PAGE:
Foodservice Equipment & Supplies

JUL 2018

Foodservice Equipment & Supplies magazines is an industry resource connecting foodservice operators, equipment and supplies manufacturers and dealers, and facility design consultants.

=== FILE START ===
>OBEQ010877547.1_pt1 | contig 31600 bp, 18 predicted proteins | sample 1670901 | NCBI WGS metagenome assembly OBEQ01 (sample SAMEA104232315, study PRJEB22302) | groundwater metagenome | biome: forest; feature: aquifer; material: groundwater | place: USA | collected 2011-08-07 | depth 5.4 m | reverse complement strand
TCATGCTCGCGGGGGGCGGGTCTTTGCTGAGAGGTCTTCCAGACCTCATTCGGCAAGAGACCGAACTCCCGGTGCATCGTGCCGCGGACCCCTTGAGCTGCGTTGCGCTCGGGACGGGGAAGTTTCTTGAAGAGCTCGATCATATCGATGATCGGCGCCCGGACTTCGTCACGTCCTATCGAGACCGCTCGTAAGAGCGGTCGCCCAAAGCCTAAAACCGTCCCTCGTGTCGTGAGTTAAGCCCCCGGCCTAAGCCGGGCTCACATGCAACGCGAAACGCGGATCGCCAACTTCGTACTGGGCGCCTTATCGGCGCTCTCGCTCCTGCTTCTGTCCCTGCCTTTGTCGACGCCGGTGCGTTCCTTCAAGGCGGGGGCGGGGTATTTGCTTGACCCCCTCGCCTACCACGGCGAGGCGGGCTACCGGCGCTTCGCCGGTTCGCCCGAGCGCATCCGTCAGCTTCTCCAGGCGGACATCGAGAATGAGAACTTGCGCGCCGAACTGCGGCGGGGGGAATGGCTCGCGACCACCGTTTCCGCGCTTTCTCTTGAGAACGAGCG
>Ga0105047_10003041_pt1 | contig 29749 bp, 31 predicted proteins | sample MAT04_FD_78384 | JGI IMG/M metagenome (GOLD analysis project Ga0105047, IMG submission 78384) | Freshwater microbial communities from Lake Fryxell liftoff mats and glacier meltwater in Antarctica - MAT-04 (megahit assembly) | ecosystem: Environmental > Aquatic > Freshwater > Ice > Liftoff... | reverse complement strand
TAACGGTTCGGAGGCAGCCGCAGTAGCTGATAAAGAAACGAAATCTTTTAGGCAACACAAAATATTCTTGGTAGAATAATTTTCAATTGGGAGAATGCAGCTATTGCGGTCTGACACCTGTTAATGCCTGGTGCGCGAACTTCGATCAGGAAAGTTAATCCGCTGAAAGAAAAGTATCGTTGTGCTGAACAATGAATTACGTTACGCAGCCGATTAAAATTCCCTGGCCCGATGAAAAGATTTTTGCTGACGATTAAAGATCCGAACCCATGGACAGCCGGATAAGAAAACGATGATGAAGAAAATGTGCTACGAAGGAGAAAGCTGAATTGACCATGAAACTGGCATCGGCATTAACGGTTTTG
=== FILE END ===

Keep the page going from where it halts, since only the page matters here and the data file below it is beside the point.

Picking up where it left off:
Issue link: https://fesmag.epubxp.com/i/999143

Contents of this Issue

Navigation

Page 29 of 115